Published on 19 July 2005
An Economic Survey is published every 1½-2 years for each OECD country. Read more about how Surveys are prepared.
The OECD assessment and recommendations on the main economic challenges faced by Hungary are available by clicking on each chapter heading below. Chapter 1 identifies the challenges for which the subsequent chapters provide in-depth analysis and policy recommendations.
Chapter 1. Challenges in maintaining a fast pace of growth
This first Chapter of the OECD’s Economic Survey for Hungary looks at the main policy challenges in maintaining a fast pace of growth and introduces the issues tackled in the chapters that follow. Hungary’s growth over the past decade has been reasonably strong, though in the early 2000s it was driven too much by fiscally induced domestic demand growth. However 2004’s performance has seen a welcome shift back to investment and export led growth. There are four key policy challenges if this healthy pace of growth is to be maintained: i) there has to be a smooth entry to the euro area; ii) further work is needed in building sustainability in public spending, this Survey looks in depth at reform of the health care system; iii) further policy efforts are required to raise employment potential so as to increase Hungary’s relatively low labour utilisation; and iv) more work is needed on creating the right environment of business regulation and support, this Survey looks specifically at the government's recently increased focus on innovation.
Chapter 2. Entrenching macroeconomic stability and smoothing entry to the euro area
This Chapter discusses the challenges for monetary and fiscal policy given the government’s goal of joining the European Monetary Union in 2010. In fiscal policy, the key conclusion is that further reductions in the general government deficit have to come about through spending cuts because of the already high level of taxation. Failure to reach deficit targets have damaged credibility in the recent past and the Chapter discusses ways of providing more realistic budget targets, more transparent fiscal planning, better assessment of progress over the budget year and improved estimation of outcomes. In monetary policy, some fine-tuning of the Central Bank inflation targeting regime to help smooth euro entry is recommended, including setting inflation targets for a fixed number of quarters ahead. The Chapter also stresses that achieving the targets set in the Convergence Programme for joining the euro area will require close co-operation between fiscal and monetary policies.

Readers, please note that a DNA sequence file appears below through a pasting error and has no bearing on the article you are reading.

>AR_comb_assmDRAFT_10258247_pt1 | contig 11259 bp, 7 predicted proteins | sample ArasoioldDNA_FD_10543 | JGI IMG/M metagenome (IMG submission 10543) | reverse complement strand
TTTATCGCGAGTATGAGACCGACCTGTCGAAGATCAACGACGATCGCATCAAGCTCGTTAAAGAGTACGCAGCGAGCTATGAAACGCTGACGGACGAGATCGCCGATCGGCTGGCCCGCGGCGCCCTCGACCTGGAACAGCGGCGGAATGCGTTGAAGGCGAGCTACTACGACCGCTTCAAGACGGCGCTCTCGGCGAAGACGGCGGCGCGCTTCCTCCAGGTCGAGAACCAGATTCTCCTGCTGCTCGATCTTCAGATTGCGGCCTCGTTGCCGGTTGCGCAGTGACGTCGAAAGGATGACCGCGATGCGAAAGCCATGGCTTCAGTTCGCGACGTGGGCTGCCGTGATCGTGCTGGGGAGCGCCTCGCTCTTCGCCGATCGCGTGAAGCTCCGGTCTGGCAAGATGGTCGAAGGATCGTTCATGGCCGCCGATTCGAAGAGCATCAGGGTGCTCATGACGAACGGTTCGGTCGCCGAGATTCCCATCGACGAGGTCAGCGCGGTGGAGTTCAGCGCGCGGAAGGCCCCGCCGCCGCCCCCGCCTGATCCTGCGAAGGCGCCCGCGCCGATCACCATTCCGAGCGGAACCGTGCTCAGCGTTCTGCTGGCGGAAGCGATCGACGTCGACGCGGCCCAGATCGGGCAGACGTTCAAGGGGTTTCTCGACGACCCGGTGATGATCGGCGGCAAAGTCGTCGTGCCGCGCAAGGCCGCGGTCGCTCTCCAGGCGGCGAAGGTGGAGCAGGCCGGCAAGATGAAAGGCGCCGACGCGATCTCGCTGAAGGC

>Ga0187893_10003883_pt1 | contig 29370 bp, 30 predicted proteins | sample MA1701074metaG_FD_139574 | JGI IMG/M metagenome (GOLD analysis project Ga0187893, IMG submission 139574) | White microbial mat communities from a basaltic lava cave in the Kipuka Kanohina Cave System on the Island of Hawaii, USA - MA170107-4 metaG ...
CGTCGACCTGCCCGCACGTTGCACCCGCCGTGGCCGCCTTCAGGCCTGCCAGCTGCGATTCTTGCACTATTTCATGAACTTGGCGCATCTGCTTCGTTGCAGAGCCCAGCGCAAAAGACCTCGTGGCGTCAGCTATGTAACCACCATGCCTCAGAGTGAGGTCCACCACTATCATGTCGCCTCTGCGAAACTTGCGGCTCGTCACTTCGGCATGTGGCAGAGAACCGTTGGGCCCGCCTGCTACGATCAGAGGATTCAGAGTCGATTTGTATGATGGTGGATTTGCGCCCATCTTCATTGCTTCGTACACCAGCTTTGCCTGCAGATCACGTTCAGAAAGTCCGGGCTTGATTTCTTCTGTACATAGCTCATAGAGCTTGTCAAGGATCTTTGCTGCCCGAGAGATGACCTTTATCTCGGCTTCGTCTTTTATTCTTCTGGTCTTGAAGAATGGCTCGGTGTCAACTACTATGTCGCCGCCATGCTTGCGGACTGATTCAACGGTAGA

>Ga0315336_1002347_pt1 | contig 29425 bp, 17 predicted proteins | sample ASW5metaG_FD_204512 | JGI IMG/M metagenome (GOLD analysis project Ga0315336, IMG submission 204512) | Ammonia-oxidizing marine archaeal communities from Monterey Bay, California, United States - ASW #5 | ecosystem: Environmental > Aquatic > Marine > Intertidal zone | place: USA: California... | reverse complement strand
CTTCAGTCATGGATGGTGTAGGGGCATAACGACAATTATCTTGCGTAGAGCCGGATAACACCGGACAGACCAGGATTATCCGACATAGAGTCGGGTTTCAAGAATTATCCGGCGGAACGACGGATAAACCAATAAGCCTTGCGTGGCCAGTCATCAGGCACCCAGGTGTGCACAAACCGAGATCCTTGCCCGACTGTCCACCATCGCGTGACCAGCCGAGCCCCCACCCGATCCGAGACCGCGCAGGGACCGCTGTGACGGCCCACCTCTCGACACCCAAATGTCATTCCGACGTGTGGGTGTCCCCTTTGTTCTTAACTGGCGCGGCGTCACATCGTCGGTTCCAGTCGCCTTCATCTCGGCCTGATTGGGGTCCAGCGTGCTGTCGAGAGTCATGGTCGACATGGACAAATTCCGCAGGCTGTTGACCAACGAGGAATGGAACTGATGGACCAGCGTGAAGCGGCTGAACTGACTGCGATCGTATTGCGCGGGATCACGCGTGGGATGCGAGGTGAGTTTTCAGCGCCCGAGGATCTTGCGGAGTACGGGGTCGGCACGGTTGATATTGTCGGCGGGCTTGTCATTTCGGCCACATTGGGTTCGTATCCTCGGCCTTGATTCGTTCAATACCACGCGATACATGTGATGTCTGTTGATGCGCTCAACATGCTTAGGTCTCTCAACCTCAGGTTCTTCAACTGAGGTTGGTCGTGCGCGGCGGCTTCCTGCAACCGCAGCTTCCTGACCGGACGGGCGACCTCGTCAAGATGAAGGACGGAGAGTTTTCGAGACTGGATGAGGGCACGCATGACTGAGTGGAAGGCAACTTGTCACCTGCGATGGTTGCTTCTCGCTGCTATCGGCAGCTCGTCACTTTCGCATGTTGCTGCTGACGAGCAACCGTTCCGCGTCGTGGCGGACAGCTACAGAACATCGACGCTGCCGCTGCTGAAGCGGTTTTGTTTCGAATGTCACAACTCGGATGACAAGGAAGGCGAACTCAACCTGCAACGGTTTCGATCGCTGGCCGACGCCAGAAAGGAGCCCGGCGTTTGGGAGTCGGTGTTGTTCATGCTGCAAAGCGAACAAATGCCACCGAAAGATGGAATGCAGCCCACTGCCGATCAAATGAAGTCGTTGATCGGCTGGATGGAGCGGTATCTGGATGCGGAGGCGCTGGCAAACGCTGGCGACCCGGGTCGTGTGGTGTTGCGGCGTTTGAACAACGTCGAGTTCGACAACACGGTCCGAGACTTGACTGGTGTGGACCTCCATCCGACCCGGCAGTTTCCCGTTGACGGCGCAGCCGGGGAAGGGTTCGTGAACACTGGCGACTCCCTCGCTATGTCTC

Chapter 3. Policies to improve the health care system
One area where spending discipline will become increasingly important is health care. This Chapter describes the structure of the health care system, highlights outstanding weaknesses and considers ways to make financing more stable and sustainable. The slow progress in modernising the health care system is reflected in the low efficiency of hospitals, excessive recourse to inpatient care and heavy prescription of drugs by doctors. The Chapter discusses ways to modernise the hospitals, including options for giving them more scope in managing resources and greater incentives to introduce efficiency enhancing improvements. To help reduce unnecessary use of inpatient services, mechanisms are suggested for strengthening the “gatekeeping” function of general practitioners and for reinforcing controls over treatment decisions. The Chapter also considers ways to contain the cost of subsidies to pharmaceutical companies.